Subject: Re: [boost] Generating Boost documentation with pandoc
From: Robert Ramey (ramey_at_[hidden])
Date: 2016-07-22 16:27:10
On 7/22/16 12:58 PM, Stefan Seefeld wrote:
> On 22.07.2016 15:45, Robert Ramey wrote:
>> On 7/22/16 11:25 AM, Stefan Seefeld wrote:
>>> BoostBook was invented inside Boost, but to a large extend is useful
>>> outside of Boost. So a few years ago we started an effort to
>>> "standardize" it, i.e. merge it (and by "it" I mean the schema as well
>>> as the stylesheets) into the DocBook project itself.
>>> (Note that some of the BoostBook are actually too specific for a wider
>>> audience, but the parts that aren't should eventually be available as
>>> part of DocBook.
>> OK - so this is a DocBook project rather than a Boost project.
>> But the version of DocBook that boost uses is DocBook 4 and uses a DTD
>> schema. The more current version of DocBook is 5.0. DocBook 5.1 is
>> specified but the last complete reference is DocBook 5.0. And
>> interest in DocBook has seemed to have waned. Of course it's not going
>> to disappear as a lot of stuff is made for it. And, though I hate
>> XML, it does a good job of factoring out the meaning of the document
>> elements from that of the formating. I think it was a good choice for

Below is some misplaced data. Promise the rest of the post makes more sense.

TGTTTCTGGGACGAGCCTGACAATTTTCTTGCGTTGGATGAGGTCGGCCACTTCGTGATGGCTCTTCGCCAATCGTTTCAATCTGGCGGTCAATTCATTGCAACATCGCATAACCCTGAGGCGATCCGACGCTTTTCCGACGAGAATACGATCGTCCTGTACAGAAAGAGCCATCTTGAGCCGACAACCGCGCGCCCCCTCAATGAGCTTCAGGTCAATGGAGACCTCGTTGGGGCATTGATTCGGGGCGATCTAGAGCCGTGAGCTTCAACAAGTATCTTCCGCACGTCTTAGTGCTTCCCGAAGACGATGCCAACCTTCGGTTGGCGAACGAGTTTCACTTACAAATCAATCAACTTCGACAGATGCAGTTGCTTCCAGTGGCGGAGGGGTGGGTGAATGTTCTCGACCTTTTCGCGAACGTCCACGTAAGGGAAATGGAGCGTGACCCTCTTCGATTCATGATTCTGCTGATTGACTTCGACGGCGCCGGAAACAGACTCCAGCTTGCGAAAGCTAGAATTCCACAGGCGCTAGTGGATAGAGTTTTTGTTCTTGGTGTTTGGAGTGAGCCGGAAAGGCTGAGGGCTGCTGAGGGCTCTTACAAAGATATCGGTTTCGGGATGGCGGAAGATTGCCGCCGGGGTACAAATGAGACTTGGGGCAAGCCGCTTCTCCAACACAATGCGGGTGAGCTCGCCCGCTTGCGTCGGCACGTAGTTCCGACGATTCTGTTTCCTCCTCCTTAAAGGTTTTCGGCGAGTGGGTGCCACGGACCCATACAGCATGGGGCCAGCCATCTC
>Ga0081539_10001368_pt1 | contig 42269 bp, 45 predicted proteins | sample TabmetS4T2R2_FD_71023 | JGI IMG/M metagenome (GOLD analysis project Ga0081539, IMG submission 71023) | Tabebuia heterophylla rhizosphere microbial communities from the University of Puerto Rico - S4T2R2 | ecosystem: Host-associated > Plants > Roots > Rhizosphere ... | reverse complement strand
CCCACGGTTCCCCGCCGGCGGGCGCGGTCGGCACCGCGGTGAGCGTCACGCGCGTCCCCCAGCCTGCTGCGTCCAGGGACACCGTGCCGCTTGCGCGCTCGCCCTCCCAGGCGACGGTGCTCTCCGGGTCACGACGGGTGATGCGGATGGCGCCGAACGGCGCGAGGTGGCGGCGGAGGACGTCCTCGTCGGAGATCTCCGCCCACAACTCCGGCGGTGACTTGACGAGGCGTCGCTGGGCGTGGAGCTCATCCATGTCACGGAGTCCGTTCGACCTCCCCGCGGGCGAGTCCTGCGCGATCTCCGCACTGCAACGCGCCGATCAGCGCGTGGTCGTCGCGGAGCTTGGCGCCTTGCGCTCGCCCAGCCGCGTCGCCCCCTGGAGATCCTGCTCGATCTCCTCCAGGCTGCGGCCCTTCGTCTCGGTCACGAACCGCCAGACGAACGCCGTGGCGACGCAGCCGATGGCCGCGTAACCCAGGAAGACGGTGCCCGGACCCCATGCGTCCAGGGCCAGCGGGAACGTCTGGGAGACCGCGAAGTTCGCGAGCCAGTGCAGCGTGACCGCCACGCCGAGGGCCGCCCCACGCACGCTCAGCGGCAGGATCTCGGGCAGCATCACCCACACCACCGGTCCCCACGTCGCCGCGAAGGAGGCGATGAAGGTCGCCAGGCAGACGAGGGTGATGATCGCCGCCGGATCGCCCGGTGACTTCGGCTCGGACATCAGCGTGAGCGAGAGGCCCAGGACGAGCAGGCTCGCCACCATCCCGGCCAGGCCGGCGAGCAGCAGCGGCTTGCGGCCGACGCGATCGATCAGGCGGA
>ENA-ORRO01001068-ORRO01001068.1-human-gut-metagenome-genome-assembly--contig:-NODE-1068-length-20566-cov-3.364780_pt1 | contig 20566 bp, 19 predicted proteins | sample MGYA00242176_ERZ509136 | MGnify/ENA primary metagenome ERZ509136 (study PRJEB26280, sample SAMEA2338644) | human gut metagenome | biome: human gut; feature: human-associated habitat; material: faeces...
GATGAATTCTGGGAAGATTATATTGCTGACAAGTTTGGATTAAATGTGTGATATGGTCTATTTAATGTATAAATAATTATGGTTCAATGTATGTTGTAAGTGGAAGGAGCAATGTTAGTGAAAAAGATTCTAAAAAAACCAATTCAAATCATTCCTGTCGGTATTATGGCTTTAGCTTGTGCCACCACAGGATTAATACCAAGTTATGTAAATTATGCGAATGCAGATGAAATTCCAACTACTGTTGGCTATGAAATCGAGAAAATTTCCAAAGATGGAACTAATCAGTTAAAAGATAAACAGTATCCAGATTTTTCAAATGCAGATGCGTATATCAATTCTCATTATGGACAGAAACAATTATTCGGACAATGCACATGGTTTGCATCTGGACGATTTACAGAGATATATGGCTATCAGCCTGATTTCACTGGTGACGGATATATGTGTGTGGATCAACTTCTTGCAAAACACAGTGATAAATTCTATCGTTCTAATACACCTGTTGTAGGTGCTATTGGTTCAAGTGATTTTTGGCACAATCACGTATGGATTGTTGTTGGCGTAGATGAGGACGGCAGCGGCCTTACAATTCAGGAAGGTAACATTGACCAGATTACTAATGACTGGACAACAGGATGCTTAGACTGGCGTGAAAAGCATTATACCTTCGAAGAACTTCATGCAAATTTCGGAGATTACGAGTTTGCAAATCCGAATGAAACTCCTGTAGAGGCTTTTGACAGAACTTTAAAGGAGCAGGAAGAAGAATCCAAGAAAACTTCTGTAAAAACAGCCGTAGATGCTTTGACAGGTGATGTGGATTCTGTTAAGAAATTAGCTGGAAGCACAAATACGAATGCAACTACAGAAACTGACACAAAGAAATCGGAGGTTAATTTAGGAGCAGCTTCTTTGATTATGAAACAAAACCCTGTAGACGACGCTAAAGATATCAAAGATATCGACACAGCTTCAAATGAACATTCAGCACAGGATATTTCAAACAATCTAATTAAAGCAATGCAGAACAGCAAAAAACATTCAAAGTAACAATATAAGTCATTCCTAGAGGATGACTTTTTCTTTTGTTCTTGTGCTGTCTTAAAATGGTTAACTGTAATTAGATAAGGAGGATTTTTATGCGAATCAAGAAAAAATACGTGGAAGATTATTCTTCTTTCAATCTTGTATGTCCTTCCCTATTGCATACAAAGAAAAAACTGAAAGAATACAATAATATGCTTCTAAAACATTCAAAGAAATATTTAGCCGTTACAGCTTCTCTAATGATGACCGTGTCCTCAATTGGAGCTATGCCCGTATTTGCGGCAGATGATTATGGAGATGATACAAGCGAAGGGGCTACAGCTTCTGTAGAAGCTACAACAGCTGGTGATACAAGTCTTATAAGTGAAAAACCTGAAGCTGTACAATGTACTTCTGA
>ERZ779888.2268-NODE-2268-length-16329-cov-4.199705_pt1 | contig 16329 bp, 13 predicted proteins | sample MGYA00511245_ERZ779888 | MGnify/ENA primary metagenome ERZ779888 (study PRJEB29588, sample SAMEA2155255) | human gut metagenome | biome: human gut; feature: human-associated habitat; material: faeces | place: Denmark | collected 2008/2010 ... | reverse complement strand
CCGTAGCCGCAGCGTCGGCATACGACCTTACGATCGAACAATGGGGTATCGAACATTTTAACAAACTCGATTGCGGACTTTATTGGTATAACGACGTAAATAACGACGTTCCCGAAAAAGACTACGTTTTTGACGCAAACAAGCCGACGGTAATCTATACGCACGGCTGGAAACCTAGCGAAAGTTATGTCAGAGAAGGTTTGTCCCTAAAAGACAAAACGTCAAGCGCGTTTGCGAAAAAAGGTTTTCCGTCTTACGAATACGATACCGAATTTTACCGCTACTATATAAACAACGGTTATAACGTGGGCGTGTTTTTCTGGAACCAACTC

>> BoostBook to be a specialized version of DocBook which includes
>> transforms from BoostBook to DocBook.
> I'm not entirely sure I see the point you are trying to make. (I should
> clarify: the "standardization" effort I'm talking about means to take
> the 95% of BoostBook that are generic and produce an RNG grammar from it
> that extends the DocBook 5.x RNG grammar.)
My point is .. I'm just wondering about the value of such an effort. I
think it's great that you want to make something better, I'm just
suggesting you consider the best return on your efforts. I don't see
how enhancing DocBook would have anything to do with boost.
>> I think that enhancing the BoostBook tool chain might be a worthwhile
>> and doable task.
> By "toolchain" I assume you are referring both to the actual tools
> (xsltproc, dblatex, fop, etc.), plus the stylesheets. Note that the
> tools are all standard tools anyhow, only a few stylesheets (those that
> translate BoostBook to DocBook) are not (yet).
>> a) add enhancement to produce epub. I think this wouldn't be too hard
>> and would be useful.
> That shouldn't require any changes to the "toolchain". Just changes to
> the build system.
right. but someone still has to do it, test it, take responsibility for
keeping it working, explain it, etc. I think this would be a very
worthwhile project that I'm encouraging you to undertake. I think it
would have a significant positive impact on boost you'd get a lot of
satisfaction from making a success of such an effort.
If I understand correctly, creating epub output would skip over entirely
the whole FOP rendering which complicates the process and seems to have
some issues of it's own.
To make this effort successful, one would likely have to enhance the
description of how to do.
>> b) Consider translating BoostBook to DocBook 5.0. Again, I think this
>> might be worthwhile and it might easily doable.
> This has been done years ago, on a DocBook branch (that was a GSoC
> project I mentored).
Hmmm - interesting, I never knew about this.
> I'm looking into pushing this into master, so it
> can be distributed with DocBook itself (as an extension grammar).
I'm not sure what this means, but sounds worth considering.
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